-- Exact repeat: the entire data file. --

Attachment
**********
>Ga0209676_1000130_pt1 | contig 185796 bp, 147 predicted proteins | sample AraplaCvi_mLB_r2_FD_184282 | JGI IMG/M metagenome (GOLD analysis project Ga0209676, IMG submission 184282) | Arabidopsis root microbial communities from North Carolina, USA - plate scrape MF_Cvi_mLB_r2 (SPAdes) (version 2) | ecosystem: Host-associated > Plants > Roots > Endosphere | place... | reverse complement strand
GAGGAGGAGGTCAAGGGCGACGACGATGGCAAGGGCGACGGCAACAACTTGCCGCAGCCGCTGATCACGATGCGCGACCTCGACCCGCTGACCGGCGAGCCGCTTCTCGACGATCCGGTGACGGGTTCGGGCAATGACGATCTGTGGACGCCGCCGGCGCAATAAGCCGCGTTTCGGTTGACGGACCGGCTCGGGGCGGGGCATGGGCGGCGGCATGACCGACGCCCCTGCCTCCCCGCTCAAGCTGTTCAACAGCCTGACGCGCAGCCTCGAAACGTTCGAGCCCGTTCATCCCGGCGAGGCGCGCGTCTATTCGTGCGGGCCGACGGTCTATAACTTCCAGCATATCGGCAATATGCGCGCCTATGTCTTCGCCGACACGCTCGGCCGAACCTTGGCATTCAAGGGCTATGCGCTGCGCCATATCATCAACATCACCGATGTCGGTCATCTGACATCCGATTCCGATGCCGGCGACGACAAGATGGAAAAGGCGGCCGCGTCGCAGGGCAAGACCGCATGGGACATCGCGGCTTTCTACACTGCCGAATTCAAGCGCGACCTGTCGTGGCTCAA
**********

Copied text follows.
>Ga0209676_1000130_pt1 | contig 185796 bp, 147 predicted proteins | sample AraplaCvi_mLB_r2_FD_184282 | JGI IMG/M metagenome (GOLD analysis project Ga0209676, IMG submission 184282) | Arabidopsis root microbial communities from North Carolina, USA - plate scrape MF_Cvi_mLB_r2 (SPAdes) (version 2) | ecosystem: Host-associated > Plants > Roots > Endosphere | place... | reverse complement strand
GAGGAGGAGGTCAAGGGCGACGACGATGGCAAGGGCGACGGCAACAACTTGCCGCAGCCGCTGATCACGATGCGCGACCTCGACCCGCTGACCGGCGAGCCGCTTCTCGACGATCCGGTGACGGGTTCGGGCAATGACGATCTGTGGACGCCGCCGGCGCAATAAGCCGCGTTTCGGTTGACGGACCGGCTCGGGGCGGGGCATGGGCGGCGGCATGACCGACGCCCCTGCCTCCCCGCTCAAGCTGTTCAACAGCCTGACGCGCAGCCTCGAAACGTTCGAGCCCGTTCATCCCGGCGAGGCGCGCGTCTATTCGTGCGGGCCGACGGTCTATAACTTCCAGCATATCGGCAATATGCGCGCCTATGTCTTCGCCGACACGCTCGGCCGAACCTTGGCATTCAAGGGCTATGCGCTGCGCCATATCATCAACATCACCGATGTCGGTCATCTGACATCCGATTCCGATGCCGGCGACGACAAGATGGAAAAGGCGGCCGCGTCGCAGGGCAAGACCGCATGGGACATCGCGGCTTTCTACACTGCCGAATTCAAGCGCGACCTGTCGTGGCTCAA